Finally, brothers, whatever is true, whatever is honorable, whatever is just, whatever is pure, whatever is lovely, whatever is gracious, if there is any excellence and if there is anything worthy of praise, think about these things.

all-hallows-eve-kids-praying

Okay. So now you hopefully (even if you don’t agree) understand what I think about Halloween and why I feel the way I do. If you still disagree with me, you aren’t alone.

Lo these many moons ago, when I still felt like I wanted my children to avoid Halloween altogether, my husband asked me to consider allowing them to go trick-or-treating in select locations. I finally, reluctantly agreed – with one caveat: If they were going to go trick-or-treating, the Renshaw kids were going to dress up as Saints or Biblical characters. End of story. Renshaw kids are going to be lights in the world. Period. My husband finally, reluctantly agreed to my terms.St. Francis of Assisi

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Our alliance has lasted, more or less, for the past 13 years. Yes, there were times when I grew weary of fighting the battle (“Why can’t we wear other costumes? No one else dresses up like a saint!”) and years when we had babies and concocting an awesome saint costume was too much to deal with. We weren’t always a united front. But we soldiered on. Church Militant, and all that.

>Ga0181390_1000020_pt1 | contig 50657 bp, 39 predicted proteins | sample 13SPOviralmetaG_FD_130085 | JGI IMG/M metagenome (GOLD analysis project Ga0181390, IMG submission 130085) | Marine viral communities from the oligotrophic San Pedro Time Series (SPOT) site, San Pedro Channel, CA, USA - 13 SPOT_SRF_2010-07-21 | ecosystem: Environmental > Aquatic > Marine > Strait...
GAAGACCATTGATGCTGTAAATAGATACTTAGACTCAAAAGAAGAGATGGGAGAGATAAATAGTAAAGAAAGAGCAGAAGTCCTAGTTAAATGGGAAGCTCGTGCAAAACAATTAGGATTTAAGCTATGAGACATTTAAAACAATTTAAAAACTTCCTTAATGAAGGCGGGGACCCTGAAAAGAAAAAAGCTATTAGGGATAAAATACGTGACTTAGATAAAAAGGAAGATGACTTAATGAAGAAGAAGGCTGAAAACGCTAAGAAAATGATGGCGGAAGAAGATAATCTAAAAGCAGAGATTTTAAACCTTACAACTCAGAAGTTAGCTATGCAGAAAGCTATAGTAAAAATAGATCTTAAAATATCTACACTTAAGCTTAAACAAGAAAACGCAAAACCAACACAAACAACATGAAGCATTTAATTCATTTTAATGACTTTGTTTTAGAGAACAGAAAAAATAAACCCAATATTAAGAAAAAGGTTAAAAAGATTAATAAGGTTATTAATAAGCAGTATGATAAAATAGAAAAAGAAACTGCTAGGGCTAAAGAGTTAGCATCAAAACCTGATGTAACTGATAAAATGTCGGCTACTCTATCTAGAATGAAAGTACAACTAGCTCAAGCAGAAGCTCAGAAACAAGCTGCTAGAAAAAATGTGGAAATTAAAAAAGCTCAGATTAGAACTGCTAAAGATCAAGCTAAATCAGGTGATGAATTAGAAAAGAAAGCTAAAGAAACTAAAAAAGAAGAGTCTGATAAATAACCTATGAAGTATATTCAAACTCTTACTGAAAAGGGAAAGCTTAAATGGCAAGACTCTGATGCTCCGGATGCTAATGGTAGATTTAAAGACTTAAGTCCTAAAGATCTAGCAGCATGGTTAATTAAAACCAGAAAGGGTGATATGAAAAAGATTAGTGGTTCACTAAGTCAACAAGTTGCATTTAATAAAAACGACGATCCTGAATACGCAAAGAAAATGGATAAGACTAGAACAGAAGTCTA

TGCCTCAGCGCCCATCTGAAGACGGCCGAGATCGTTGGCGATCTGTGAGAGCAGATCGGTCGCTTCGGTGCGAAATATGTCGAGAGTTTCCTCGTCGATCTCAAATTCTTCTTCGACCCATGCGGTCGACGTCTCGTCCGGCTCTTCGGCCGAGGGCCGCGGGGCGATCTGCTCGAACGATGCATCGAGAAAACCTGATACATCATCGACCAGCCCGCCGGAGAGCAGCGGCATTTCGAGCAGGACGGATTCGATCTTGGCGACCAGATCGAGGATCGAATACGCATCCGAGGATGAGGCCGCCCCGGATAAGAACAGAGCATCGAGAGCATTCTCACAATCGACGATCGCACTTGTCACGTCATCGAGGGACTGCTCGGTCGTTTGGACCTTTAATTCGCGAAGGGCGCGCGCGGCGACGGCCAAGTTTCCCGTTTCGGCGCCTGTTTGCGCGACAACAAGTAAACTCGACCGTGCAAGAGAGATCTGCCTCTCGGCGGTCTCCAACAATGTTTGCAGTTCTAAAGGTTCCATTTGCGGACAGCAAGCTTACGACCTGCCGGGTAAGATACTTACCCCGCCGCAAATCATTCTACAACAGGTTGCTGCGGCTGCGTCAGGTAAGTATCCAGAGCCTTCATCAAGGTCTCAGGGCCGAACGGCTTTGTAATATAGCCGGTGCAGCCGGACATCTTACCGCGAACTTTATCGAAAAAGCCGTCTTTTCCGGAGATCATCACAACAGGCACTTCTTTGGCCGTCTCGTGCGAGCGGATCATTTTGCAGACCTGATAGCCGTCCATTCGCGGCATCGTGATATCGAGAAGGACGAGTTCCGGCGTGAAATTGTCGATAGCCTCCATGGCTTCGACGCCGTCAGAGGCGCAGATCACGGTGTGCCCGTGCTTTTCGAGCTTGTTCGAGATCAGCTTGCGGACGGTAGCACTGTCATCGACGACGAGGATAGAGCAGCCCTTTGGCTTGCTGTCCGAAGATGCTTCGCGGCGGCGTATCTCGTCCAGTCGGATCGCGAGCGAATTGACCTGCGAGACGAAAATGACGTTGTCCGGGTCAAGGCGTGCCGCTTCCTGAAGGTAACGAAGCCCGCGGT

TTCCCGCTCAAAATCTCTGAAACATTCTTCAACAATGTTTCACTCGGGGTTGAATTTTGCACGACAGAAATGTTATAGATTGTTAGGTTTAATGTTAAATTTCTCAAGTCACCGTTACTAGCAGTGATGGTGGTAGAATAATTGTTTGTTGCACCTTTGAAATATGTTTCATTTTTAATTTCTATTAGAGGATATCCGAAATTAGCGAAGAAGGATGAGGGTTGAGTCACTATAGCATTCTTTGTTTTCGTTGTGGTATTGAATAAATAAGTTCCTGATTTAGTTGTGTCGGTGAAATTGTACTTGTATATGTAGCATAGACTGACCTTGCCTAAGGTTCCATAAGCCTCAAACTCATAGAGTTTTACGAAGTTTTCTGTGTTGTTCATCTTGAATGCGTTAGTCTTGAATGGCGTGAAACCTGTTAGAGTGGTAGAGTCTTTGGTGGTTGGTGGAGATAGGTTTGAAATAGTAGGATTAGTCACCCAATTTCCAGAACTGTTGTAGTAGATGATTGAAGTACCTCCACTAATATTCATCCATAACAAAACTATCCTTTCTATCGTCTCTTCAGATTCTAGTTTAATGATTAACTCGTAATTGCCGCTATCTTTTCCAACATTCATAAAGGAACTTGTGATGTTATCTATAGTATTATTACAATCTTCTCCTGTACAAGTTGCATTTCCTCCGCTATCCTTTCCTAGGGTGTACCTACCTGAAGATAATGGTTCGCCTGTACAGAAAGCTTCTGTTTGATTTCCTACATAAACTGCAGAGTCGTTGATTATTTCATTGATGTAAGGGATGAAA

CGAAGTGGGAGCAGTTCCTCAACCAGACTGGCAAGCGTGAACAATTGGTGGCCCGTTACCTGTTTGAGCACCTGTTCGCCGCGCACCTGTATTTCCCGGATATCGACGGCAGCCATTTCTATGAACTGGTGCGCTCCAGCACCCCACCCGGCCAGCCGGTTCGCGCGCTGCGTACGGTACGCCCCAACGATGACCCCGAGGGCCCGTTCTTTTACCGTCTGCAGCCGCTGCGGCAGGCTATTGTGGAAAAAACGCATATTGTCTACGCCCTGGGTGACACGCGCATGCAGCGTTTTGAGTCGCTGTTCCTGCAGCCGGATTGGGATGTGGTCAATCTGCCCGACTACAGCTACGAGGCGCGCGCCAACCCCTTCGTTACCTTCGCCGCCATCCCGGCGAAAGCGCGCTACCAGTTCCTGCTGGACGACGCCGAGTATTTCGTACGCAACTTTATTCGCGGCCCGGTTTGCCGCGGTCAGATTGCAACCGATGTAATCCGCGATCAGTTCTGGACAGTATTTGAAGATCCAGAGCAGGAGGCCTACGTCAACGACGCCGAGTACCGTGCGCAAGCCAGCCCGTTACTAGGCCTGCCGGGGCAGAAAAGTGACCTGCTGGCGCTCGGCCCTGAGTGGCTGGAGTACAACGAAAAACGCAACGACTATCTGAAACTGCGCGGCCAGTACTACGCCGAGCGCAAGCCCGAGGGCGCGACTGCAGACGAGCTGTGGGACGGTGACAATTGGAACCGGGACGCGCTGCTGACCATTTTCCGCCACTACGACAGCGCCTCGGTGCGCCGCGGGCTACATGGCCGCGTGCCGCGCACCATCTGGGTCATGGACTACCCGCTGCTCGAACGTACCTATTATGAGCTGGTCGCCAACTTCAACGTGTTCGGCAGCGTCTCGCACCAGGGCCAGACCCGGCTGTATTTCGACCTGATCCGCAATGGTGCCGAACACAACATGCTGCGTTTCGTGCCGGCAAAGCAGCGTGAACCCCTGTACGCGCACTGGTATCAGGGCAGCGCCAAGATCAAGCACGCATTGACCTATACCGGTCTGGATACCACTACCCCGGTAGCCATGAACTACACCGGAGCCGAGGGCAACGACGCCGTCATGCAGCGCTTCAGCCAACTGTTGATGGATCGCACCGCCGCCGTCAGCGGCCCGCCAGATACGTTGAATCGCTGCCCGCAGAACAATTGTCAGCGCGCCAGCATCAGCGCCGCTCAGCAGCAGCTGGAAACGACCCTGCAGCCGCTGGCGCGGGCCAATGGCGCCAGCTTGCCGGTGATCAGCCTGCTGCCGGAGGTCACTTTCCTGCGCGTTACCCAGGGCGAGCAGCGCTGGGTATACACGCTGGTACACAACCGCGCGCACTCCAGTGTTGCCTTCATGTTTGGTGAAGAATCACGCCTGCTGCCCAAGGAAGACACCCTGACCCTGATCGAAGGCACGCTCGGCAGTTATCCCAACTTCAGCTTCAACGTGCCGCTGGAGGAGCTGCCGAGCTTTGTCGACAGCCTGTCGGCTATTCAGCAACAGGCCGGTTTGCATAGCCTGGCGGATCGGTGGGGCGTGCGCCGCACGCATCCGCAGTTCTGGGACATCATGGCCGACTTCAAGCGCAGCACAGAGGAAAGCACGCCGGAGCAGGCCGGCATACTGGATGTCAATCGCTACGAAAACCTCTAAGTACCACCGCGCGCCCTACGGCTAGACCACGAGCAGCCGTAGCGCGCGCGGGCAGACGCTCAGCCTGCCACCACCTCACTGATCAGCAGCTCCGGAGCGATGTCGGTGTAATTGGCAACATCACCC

And now we come to this year.

Once the end of September hit, as sure as Bob’s your uncle, the kids began asking the questions – and complaining – about Halloween. Again. For about the 11th year in a row. And you know what? I stepped aside. I deferred to my husband’s judgment as spiritual Head of our home. He discerned it was okay for our children to dress in non-saint / non-Biblical character costumes for Halloween, so long as they weren’t dressing up as something scary/gory/evil, etc. And I finally, reluctantly agreed.